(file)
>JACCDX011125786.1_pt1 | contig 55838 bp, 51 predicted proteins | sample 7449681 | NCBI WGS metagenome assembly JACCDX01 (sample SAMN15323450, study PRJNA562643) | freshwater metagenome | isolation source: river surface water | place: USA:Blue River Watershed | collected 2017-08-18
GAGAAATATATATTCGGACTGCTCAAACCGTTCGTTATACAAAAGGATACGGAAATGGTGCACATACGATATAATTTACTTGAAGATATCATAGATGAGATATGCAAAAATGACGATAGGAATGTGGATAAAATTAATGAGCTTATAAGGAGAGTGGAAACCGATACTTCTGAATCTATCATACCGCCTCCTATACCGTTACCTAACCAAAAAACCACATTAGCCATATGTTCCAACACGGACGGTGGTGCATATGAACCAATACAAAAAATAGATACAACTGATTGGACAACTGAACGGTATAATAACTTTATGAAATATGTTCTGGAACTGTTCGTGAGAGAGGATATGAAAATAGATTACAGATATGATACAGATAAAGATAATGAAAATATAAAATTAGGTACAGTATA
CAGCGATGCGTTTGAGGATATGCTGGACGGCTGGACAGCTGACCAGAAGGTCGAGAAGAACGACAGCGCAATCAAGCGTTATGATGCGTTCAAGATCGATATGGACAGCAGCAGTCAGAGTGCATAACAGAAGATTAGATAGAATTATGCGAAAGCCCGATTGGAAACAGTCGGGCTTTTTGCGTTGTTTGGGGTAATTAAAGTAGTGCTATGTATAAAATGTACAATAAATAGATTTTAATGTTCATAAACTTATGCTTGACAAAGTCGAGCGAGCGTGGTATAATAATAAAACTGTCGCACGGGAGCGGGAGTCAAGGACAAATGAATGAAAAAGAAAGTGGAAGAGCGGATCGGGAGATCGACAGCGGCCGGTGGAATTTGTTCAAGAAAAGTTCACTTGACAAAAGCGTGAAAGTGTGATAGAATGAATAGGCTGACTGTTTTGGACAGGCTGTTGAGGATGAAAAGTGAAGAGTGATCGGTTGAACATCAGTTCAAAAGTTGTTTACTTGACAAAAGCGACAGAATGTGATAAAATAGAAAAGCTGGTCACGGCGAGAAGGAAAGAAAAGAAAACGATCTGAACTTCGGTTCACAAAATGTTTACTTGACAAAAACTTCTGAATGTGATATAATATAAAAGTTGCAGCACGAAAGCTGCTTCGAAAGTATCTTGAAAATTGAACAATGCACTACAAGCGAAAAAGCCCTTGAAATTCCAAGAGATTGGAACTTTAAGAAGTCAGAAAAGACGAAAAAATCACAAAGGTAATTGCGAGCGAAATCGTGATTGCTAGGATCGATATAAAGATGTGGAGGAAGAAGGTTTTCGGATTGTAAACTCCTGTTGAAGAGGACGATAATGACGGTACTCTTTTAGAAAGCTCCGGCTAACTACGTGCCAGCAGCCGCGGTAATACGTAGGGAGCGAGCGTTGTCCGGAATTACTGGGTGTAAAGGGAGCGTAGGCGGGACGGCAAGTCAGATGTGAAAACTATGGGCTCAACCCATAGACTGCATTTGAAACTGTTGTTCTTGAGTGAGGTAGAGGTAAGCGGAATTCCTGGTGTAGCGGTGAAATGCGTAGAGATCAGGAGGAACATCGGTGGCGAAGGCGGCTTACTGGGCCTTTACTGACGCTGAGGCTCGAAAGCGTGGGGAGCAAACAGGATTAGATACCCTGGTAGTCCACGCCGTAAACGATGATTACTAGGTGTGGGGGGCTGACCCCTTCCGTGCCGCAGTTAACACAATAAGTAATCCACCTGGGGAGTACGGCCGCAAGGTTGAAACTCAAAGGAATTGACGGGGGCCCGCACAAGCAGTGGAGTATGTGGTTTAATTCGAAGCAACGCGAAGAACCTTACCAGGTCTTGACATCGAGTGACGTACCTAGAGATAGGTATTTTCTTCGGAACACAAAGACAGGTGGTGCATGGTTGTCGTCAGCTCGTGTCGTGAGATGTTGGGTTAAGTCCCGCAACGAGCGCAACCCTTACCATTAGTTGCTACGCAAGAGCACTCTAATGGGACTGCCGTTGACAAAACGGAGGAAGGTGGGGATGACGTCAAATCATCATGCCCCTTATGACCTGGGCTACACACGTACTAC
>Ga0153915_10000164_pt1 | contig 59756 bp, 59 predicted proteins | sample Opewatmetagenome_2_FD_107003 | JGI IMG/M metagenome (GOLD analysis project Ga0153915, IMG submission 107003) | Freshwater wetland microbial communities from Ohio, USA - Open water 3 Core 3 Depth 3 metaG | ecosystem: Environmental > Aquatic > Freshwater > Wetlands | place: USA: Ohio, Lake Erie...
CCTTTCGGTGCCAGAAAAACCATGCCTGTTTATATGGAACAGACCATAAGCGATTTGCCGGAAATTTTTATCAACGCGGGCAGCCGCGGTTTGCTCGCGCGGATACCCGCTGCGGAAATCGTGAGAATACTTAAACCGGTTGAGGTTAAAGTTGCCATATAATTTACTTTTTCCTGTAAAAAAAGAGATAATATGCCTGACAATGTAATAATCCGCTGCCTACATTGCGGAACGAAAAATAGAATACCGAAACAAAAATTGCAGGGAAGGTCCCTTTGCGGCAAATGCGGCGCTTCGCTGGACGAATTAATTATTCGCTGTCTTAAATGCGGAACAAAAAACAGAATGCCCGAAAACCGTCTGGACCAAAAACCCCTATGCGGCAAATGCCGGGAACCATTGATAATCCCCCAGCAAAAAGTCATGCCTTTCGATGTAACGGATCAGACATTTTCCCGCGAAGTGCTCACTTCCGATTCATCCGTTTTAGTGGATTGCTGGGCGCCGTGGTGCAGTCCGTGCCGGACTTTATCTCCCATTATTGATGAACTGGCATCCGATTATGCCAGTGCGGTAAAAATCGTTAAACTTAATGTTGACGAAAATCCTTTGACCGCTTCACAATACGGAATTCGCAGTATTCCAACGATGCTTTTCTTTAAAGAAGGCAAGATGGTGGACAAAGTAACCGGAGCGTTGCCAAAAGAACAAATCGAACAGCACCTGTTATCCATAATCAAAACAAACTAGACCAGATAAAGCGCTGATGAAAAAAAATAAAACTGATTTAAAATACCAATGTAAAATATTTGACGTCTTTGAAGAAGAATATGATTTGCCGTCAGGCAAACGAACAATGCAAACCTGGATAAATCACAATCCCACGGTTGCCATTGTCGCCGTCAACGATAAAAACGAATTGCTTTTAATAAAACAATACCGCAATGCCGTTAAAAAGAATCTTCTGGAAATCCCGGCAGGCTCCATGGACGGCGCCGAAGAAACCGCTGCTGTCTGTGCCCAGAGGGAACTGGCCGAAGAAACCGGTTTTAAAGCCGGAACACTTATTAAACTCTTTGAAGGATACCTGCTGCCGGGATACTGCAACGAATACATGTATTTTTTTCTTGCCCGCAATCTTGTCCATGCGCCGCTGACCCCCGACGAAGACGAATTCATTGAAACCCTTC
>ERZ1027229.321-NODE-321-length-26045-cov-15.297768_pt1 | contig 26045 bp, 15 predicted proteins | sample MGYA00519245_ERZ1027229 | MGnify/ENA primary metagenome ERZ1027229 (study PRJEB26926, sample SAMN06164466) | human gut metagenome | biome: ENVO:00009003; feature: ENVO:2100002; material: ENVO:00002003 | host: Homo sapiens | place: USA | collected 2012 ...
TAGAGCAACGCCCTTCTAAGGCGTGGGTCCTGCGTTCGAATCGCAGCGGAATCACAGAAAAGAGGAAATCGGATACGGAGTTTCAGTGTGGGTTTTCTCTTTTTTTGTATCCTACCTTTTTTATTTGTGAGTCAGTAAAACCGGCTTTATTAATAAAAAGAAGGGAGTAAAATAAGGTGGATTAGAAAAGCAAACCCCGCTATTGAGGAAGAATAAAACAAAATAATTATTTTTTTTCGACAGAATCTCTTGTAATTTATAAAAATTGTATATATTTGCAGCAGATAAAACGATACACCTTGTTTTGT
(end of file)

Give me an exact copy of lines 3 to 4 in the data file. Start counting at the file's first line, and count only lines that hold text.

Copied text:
CAGCGATGCGTTTGAGGATATGCTGGACGGCTGGACAGCTGACCAGAAGGTCGAGAAGAACGACAGCGCAATCAAGCGTTATGATGCGTTCAAGATCGATATGGACAGCAGCAGTCAGAGTGCATAACAGAAGATTAGATAGAATTATGCGAAAGCCCGATTGGAAACAGTCGGGCTTTTTGCGTTGTTTGGGGTAATTAAAGTAGTGCTATGTATAAAATGTACAATAAATAGATTTTAATGTTCATAAACTTATGCTTGACAAAGTCGAGCGAGCGTGGTATAATAATAAAACTGTCGCACGGGAGCGGGAGTCAAGGACAAATGAATGAAAAAGAAAGTGGAAGAGCGGATCGGGAGATCGACAGCGGCCGGTGGAATTTGTTCAAGAAAAGTTCACTTGACAAAAGCGTGAAAGTGTGATAGAATGAATAGGCTGACTGTTTTGGACAGGCTGTTGAGGATGAAAAGTGAAGAGTGATCGGTTGAACATCAGTTCAAAAGTTGTTTACTTGACAAAAGCGACAGAATGTGATAAAATAGAAAAGCTGGTCACGGCGAGAAGGAAAGAAAAGAAAACGATCTGAACTTCGGTTCACAAAATGTTTACTTGACAAAAACTTCTGAATGTGATATAATATAAAAGTTGCAGCACGAAAGCTGCTTCGAAAGTATCTTGAAAATTGAACAATGCACTACAAGCGAAAAAGCCCTTGAAATTCCAAGAGATTGGAACTTTAAGAAGTCAGAAAAGACGAAAAAATCACAAAGGTAATTGCGAGCGAAATCGTGATTGCTAGGATCGATATAAAGATGTGGAGGAAGAAGGTTTTCGGATTGTAAACTCCTGTTGAAGAGGACGATAATGACGGTACTCTTTTAGAAAGCTCCGGCTAACTACGTGCCAGCAGCCGCGGTAATACGTAGGGAGCGAGCGTTGTCCGGAATTACTGGGTGTAAAGGGAGCGTAGGCGGGACGGCAAGTCAGATGTGAAAACTATGGGCTCAACCCATAGACTGCATTTGAAACTGTTGTTCTTGAGTGAGGTAGAGGTAAGCGGAATTCCTGGTGTAGCGGTGAAATGCGTAGAGATCAGGAGGAACATCGGTGGCGAAGGCGGCTTACTGGGCCTTTACTGACGCTGAGGCTCGAAAGCGTGGGGAGCAAACAGGATTAGATACCCTGGTAGTCCACGCCGTAAACGATGATTACTAGGTGTGGGGGGCTGACCCCTTCCGTGCCGCAGTTAACACAATAAGTAATCCACCTGGGGAGTACGGCCGCAAGGTTGAAACTCAAAGGAATTGACGGGGGCCCGCACAAGCAGTGGAGTATGTGGTTTAATTCGAAGCAACGCGAAGAACCTTACCAGGTCTTGACATCGAGTGACGTACCTAGAGATAGGTATTTTCTTCGGAACACAAAGACAGGTGGTGCATGGTTGTCGTCAGCTCGTGTCGTGAGATGTTGGGTTAAGTCCCGCAACGAGCGCAACCCTTACCATTAGTTGCTACGCAAGAGCACTCTAATGGGACTGCCGTTGACAAAACGGAGGAAGGTGGGGATGACGTCAAATCATCATGCCCCTTATGACCTGGGCTACACACGTACTAC
>Ga0153915_10000164_pt1 | contig 59756 bp, 59 predicted proteins | sample Opewatmetagenome_2_FD_107003 | JGI IMG/M metagenome (GOLD analysis project Ga0153915, IMG submission 107003) | Freshwater wetland microbial communities from Ohio, USA - Open water 3 Core 3 Depth 3 metaG | ecosystem: Environmental > Aquatic > Freshwater > Wetlands | place: USA: Ohio, Lake Erie...